Johannesburg - Transnet's locomotive acquisition spree and Eskom's build programme present two of the best opportunities to increase local procurement, the department of public enterprises said on Tuesday.
It told MPs that Transnet's three contracts for the acquisition of locomotives had so far yielded a local procurement component of just over R1bn.
The department was briefing the portfolio committee on public enterprises on progress with the government's plans to re-industrialise the economy through its industrialisation programme.
Its feasibility study on Transnet indicated the state-owned rail-freight group would need 1 064 locomotives in the next seven years - or 152 a year - as part of its R300bn market demand strategy.
Femida Mahomed, a chief director with the department, said Transnet could ideally improve the local content of its spending from roughly a third to about 85% of the value of a locomotive.
The company was expected to spend R35bn upgrading its locomotive fleet.
In a major boost for industry, Transnet recently announced it would start a factory to build more than 7 000 metro rail coaches, and carry the potential investment burden of about R4bn.
Eskom had contributed R644m to local supplier development, with the bulk of the money going through Hitachi, the company contracted to supply boilers for its new Medupi and Kusile power plants.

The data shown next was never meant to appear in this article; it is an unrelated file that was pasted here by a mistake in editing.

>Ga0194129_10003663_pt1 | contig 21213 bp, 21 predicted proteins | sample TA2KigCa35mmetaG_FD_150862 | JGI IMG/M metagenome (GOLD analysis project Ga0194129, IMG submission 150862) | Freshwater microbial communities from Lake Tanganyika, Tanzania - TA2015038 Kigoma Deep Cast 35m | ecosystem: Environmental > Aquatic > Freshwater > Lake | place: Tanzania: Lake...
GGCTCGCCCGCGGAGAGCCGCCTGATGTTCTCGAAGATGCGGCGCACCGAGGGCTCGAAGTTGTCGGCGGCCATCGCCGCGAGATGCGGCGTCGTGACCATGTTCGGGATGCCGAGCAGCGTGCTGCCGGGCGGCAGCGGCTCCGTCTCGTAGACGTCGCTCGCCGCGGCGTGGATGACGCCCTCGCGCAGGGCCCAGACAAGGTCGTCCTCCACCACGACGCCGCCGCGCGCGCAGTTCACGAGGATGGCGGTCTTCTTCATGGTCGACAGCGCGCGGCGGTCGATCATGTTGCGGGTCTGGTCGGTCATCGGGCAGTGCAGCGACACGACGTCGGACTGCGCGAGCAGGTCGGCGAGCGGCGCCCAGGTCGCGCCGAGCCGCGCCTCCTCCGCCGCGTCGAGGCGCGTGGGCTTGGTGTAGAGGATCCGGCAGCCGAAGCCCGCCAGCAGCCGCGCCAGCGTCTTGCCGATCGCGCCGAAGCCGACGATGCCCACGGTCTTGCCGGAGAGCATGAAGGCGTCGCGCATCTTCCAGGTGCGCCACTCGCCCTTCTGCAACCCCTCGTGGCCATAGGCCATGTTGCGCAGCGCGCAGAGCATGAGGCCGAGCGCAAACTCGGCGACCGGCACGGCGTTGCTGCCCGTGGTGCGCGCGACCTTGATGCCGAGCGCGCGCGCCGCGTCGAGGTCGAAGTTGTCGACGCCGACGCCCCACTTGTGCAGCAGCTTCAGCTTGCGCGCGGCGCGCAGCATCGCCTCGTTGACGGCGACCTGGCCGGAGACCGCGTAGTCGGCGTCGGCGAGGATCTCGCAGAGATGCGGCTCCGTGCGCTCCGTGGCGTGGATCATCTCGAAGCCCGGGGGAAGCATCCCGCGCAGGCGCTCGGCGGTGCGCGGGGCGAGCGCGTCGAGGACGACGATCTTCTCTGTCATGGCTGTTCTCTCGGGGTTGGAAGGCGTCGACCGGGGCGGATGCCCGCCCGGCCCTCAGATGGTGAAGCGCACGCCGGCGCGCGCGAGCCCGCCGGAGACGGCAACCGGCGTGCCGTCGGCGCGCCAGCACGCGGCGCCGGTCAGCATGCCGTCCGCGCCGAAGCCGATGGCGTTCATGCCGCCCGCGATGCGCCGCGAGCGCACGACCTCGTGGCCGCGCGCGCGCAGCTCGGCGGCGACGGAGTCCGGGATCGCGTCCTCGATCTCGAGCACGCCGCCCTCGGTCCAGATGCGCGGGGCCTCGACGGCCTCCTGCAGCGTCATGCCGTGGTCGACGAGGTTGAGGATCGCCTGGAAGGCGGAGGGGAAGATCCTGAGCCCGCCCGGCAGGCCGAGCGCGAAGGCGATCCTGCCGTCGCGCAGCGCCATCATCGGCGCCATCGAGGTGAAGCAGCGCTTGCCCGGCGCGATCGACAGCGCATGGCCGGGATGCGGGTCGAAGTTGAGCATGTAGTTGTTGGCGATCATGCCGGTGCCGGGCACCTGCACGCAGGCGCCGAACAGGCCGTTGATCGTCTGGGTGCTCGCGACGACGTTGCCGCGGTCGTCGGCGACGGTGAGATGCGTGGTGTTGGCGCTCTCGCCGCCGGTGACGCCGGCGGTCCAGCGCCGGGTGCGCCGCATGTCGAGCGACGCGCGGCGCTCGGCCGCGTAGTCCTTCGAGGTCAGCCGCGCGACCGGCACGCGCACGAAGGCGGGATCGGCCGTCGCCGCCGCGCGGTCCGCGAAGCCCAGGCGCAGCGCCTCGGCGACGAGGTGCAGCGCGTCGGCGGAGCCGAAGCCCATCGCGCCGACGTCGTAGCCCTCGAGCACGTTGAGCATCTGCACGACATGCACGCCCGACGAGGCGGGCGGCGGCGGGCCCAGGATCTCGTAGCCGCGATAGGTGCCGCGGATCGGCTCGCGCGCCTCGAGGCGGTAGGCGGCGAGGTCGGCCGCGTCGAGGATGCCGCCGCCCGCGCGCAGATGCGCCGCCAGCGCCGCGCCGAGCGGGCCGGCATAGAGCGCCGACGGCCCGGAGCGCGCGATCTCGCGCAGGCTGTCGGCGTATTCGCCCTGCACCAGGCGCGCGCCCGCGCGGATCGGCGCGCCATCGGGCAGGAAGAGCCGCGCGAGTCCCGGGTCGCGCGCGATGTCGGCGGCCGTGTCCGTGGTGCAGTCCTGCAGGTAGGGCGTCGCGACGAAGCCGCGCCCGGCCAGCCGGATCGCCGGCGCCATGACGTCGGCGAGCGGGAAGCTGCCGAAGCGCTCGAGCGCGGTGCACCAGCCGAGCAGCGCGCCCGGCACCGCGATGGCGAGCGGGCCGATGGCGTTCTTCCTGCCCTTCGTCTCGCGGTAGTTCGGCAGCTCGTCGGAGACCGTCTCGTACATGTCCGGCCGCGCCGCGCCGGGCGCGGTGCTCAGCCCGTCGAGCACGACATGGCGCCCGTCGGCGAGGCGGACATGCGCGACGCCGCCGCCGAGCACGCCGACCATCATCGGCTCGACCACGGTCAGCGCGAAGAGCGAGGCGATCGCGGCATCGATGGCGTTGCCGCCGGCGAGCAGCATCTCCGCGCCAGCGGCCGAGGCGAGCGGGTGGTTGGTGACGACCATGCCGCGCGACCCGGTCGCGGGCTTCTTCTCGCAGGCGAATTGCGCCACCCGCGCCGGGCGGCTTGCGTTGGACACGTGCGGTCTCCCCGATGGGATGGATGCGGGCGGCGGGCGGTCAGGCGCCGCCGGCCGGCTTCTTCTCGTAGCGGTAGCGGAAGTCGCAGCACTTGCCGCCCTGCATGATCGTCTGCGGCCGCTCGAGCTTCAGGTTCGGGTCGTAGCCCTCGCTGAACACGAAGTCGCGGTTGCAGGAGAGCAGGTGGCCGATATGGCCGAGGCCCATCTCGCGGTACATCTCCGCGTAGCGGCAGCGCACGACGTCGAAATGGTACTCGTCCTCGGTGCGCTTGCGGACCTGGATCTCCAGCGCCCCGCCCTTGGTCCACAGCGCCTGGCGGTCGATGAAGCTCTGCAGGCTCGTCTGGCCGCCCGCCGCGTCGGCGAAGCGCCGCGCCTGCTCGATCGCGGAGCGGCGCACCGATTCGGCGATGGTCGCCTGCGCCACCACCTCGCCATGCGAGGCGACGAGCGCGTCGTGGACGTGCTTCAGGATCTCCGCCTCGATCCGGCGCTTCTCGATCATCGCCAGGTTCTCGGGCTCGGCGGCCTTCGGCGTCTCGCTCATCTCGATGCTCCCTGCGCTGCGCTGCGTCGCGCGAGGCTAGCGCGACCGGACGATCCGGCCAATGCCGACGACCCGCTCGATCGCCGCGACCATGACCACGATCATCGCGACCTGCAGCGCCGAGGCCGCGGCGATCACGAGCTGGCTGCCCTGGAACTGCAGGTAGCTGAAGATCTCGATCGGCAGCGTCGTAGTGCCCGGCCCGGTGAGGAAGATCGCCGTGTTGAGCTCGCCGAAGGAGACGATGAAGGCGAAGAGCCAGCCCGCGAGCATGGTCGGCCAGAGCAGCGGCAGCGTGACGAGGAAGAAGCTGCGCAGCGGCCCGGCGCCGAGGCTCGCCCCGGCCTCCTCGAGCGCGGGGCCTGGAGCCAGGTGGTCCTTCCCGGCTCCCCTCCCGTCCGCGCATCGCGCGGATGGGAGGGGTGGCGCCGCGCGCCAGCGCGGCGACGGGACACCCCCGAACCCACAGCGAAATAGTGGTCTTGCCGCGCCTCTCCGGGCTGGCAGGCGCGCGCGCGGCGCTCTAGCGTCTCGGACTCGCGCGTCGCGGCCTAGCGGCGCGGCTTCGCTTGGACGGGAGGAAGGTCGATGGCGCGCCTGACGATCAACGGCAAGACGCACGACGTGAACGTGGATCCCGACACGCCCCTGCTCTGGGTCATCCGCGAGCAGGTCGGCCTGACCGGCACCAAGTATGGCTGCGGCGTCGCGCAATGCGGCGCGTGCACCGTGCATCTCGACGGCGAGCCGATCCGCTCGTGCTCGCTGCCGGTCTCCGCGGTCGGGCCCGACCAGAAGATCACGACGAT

Mahomed singled out the power utility's need for fabric filters to eliminate toxic gas produced by coal-fired plants as "creating a strong case for a localisation strategy".
She said at the moment Eskom used seven fibre suppliers, but only one of them was South African. Four local companies were involved in stitching the bags, which accounted for only 14% of the final cost of the product.
Producing and needling the fibre used to make the bags accounted for the remaining 86% of the production cost.
Mahomed said it was in this area that Eskom should step up its local sourcing and, to make it viable, should co-operate with other local buyers for the finished product.
"They have to engage with other potential buyers, for example Sasol."
Eskom and Transnet began implementing local supplier development programmes in 2007 and 2008 respectively.
In June, Eskom, Transnet, SA Airways, the Passenger Rail Association of SA and Denel attended a six-day retreat with four government departments and the Industrial Development Corporation to devise ways of improving their local sourcing strategies.
Several MPs commented that the committee could not effectively oversee the local sourcing of parastatals if the department did not set quantitative benchmarks for the policy.